# Arnold's Topological Proof for the Insolvability of the Quintic

It seems similar questions have been asked about these notes by Leo Goldmakher (linked below) which give a topological proof by Arnold of the insolvability of the quintic by radicals. I think I understand everything except for how to prove exercise 1 on p. 4.

For a bit of context, $$\mathcal{F}_n$$ is used to denote the space of complex polynomials (with leading coefficient equal to 1) without repeated roots. So a polynomial is of the form $$z^n+a_{n-1}z^{n-1}+...+a_1z + a_0$$; it is determined by the coefficients and so such polynomials may be regarded as a subset of $$\mathbb{C}^n$$. The roots may be regarded as tuples in $$\mathbb{C}^n$$.

For example, if we take $$n=2$$, we have some quadratics and there is a quadratic formula which gives us roots. However, if you move the coefficients in a large loop (so take a loop in $$\mathcal{F}_2$$) and keep track of the roots, it's possible to permute the roots. This means that the quadratic formula does not always map a loop of $$\mathcal{F}_2$$ to a loop in $$\mathbb{C}^2$$. This is, of course, because square roots aren't really continuous functions on $$\mathbb{C}$$. We need branch cuts and the theory of Riemann surfaces originates at this point.

Now, here is the exercise.

Exercise 1: Suppose $$\gamma_1$$ and $$\gamma_2$$ are two loops based at the same point in $$\mathcal{F}_n$$, and pick any continuous function $$f: \mathcal{F}_n \to \mathbb{C}$$. Then for any $$\alpha \in \mathbb{Q}$$ the image of $$f(p)^\alpha$$ as $$p$$ traverses the commutator loop $$[\gamma_1, \gamma_2]$$ is also a loop in $$\mathbb{C}$$.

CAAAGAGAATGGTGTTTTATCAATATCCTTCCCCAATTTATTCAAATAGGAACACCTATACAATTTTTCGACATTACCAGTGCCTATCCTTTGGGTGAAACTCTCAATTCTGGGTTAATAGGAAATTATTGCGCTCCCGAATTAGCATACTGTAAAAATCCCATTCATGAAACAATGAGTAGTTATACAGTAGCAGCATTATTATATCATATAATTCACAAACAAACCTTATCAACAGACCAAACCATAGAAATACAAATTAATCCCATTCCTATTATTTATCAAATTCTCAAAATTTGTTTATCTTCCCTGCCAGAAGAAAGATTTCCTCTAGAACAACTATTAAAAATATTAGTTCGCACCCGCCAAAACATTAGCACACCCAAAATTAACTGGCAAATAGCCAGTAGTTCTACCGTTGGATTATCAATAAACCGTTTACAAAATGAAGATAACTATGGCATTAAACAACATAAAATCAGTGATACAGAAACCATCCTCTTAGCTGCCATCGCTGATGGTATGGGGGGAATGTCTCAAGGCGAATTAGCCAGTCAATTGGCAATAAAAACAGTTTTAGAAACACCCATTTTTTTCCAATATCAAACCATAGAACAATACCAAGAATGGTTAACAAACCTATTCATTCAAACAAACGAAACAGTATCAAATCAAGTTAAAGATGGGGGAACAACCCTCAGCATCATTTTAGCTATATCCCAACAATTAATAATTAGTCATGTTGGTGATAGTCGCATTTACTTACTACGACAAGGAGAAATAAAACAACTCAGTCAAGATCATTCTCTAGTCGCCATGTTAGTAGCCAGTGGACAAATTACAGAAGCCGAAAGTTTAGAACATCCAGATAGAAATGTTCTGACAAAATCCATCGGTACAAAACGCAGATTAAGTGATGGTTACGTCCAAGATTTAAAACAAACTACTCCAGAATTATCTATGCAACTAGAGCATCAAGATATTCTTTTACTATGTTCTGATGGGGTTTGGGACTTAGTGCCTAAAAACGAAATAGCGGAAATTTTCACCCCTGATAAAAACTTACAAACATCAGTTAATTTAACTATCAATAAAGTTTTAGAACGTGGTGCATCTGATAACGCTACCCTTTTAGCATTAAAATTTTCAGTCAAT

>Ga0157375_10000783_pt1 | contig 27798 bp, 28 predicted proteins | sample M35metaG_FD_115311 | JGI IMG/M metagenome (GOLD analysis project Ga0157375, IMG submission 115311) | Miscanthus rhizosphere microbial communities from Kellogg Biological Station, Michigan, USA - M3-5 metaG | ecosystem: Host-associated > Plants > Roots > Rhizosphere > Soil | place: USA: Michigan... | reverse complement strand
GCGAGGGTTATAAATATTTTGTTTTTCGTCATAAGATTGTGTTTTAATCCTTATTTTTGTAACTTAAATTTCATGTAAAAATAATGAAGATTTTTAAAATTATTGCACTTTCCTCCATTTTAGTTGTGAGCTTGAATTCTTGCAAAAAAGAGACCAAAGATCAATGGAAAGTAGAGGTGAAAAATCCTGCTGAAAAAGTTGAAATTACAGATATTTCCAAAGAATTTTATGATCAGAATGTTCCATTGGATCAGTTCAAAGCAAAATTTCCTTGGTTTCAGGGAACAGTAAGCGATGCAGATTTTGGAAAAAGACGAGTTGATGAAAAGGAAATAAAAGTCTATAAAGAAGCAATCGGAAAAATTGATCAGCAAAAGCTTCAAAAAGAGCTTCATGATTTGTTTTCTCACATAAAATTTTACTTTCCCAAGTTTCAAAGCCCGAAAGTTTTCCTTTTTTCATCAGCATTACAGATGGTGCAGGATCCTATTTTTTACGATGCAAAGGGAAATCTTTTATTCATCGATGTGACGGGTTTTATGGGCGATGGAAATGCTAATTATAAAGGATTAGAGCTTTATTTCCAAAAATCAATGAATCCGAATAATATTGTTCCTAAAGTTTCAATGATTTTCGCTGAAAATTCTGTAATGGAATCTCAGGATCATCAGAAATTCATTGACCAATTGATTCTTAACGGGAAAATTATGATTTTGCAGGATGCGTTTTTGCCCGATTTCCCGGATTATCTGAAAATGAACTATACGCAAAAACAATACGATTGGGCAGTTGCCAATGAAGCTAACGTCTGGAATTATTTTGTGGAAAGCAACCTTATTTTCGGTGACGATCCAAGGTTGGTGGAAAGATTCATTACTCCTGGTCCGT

This exercise seems to be saying there is something special about commutators; I don't think the statement is true for arbitrary loops and it seems to me that the $$\alpha$$ exponent should give rise to the same issues as we have with square roots not being continuous. So I'm somewhat at a lost on how to prove the statement though I imagine that it should be rather elementary. Any help is appreciated.

https://web.williams.edu/Mathematics/lg5/394/ArnoldQuintic.pdf

• There's a really excellent video about Arnold's proof here (by math.SE user not all wrong, by the way). Maybe that can help you sort it out? Oct 16, 2021 at 13:35
• @HansLundmark Thanks for sharing the video. I am still curious about this particular exercise though and I don't think the video discusses it. Oct 17, 2021 at 15:05
• @inkievoyd: Start at 22:47 of the video; the climax (and essentially a restatement of the counting argument you give below) is at 26:53 or so. The video calls the function $r$ instead of $f$, but the idea seems the same. Dec 17, 2021 at 0:21

I think one argument goes like this. We can just focus on $$\alpha = 1/n$$ and consider loops $$\gamma_1,\gamma_2$$ such that $$f(\gamma_1),f(\gamma_2)$$ are loops around zero. Otherwise, the $$1/n$$ isn't an issue.
WLOG, let's suppose that we may begin the image of the loops at $$1 \in \mathbb{C}$$. Then $$f(\gamma_1)^{1/n}$$ must have endpoint on some $$n$$th root of unity, say $$e^{2\pi ki/n}$$ for some $$0 \leq k \leq n-1$$. Similarly, $$f(\gamma_2)^{1/n}$$ ends at some other $$n$$th root of unity, say $$e^{2\pi \ell i/n}$$. Then the path traced out by $$f([\gamma_1,\gamma_2])^{1/n}$$ goes $$k$$ steps, then $$\ell$$ steps, then back $$k$$, then back $$\ell$$. This brings us back to $$1 \in \mathbb{C}$$ and hence, is a loop..